Peculiar pets popular with some students

Vika Terrill, Staff writer

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Bearded dragons, mice, and squirrels may not be your average household pets, but according to some students at South they make great companions. From high food expenses to a difficulty finding pet sitters, these curious pets certainly come with some costs. Regardless of a few drawbacks, these pets have certainly made themselves part of the family.

Senior Alexa Stewart owns a bearded dragon named Meowy, who got his bizarre name from “pacing like a cat.” Stewart used to live in New Mexico where bearded dragons were abundant. She would catch and name them by marking them with nail polish. She named one of her favorite reappearing bearded dragons Meowy. Unfortunately, her parents didn’t allow her to take Meowy when she moved to Indiana. Soon after, Stewart bought a bearded dragon and named it Meowy in honor of her old pet. Meowy’s diet consists of silver worms, spinach, and other vegetables. 

“The food can get expensive,” Stewart admitted. 

When it is warm outside she takes Meowy outside to run around the grass. Overall, a bearded dragon seems like an ideal pet.

Senior Kirsten Lozano has a grand total of 16 pets living with her. This unusually large number includes eight dogs, four cats, two guinea pigs, one mouse, and one rabbit. She bought her two guinea pigs, Carly and Luke, and her mouse, Isaac, from Petco. The guinea pigs are social, playful, and easy to feed. The mouse, on the other hand, is quite unfriendly so she doesn’t interact with him much. Her rabbit’s name is Milagro, which is Spanish for miracle. Lozano rescued Milagro after he was run over by a car and sustained several serious injuries. The rabbit is still somewhat timid around people. Lozano says that the large quantity of her pets is due to her mother’s love of animals.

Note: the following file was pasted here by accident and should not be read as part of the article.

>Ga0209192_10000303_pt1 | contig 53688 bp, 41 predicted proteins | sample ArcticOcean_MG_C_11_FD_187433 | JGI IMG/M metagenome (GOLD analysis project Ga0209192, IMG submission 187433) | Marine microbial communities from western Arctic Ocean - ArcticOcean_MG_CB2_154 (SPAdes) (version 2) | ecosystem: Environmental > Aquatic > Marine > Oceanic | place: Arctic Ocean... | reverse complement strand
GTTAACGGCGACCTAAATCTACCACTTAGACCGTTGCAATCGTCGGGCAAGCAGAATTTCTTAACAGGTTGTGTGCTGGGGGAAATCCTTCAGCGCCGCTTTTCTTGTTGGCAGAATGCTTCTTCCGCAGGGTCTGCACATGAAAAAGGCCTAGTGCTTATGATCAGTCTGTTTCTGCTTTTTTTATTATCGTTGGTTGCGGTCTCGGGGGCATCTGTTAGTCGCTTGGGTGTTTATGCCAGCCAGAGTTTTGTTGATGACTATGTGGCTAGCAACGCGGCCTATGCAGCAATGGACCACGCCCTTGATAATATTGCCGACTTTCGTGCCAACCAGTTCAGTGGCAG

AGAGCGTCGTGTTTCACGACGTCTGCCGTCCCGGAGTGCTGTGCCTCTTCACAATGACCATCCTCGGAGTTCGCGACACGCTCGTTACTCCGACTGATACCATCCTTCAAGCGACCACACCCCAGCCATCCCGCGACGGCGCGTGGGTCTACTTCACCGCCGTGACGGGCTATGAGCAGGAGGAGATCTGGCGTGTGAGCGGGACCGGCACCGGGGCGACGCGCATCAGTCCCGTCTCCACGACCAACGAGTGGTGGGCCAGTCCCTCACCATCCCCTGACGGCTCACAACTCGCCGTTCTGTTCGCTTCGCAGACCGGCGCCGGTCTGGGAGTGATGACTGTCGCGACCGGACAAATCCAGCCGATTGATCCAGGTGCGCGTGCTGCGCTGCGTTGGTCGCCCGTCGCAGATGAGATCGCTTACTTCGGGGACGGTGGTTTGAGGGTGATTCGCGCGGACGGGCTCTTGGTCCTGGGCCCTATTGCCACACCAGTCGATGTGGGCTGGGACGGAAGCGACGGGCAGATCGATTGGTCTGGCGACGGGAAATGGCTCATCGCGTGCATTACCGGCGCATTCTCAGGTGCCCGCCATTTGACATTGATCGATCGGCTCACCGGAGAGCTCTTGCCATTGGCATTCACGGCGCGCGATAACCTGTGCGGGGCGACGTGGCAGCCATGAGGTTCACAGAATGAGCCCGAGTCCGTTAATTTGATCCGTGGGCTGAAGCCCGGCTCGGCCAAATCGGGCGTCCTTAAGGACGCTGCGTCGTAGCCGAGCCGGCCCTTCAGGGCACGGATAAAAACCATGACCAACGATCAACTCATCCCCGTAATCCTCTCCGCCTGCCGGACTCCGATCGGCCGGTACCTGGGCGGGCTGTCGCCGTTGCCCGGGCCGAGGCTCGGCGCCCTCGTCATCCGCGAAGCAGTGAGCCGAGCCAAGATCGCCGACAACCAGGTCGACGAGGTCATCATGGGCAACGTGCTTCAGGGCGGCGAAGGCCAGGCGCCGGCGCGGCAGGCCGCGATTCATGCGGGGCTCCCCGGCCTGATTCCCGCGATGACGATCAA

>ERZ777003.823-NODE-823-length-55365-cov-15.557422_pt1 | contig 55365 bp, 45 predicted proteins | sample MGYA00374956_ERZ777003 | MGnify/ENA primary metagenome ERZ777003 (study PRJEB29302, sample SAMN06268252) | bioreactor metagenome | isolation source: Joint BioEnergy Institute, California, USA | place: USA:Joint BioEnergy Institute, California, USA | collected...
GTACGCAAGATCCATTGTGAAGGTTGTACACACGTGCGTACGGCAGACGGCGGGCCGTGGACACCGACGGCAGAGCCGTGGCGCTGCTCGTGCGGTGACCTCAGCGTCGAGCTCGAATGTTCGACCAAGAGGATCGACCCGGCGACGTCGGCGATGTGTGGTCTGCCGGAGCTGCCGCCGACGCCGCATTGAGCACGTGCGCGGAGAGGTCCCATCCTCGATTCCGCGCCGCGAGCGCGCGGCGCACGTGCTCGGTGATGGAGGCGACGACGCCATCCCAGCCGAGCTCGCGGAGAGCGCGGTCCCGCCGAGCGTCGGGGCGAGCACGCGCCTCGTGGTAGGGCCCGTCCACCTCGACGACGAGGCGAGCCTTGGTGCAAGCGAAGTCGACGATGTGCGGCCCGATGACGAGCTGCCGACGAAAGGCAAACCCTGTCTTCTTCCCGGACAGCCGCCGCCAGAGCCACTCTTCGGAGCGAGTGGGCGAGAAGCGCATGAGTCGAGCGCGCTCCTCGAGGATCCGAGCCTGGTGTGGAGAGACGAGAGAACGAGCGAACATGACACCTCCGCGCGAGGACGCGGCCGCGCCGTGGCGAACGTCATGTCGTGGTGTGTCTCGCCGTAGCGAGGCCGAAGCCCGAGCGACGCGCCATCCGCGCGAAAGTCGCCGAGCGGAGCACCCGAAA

“We used to foster animals and she would get too attached,” Lozano said. 

One downside of having so many pets is being unable to leave for long periods of time for vacation. Despite this drawback, she is grateful for all of her companions.

 “You always have someone to play or cuddle with,” Lozano said.  

Sophomore Diego Boese owns a squirrel named Güntheer. He got his name from having a silly personality. Boese rescued Güntheer this past August, who was just a hairless baby at the time. Boese speculates that Güntheer fell out of his nest. Boese brought the baby squirrel to a humanitarian center where they nursed him back to health.  His diet consists of nuts, tomatoes, and lettuce. Güntheer recently has been able to start cracking open hard nuts. Güntheer mostly stays at the humanitarian center where he has a bigger cage to roam around in, but sometimes he goes home with Boese. Despite Boese having a dog, there have been no problems between the two pets.

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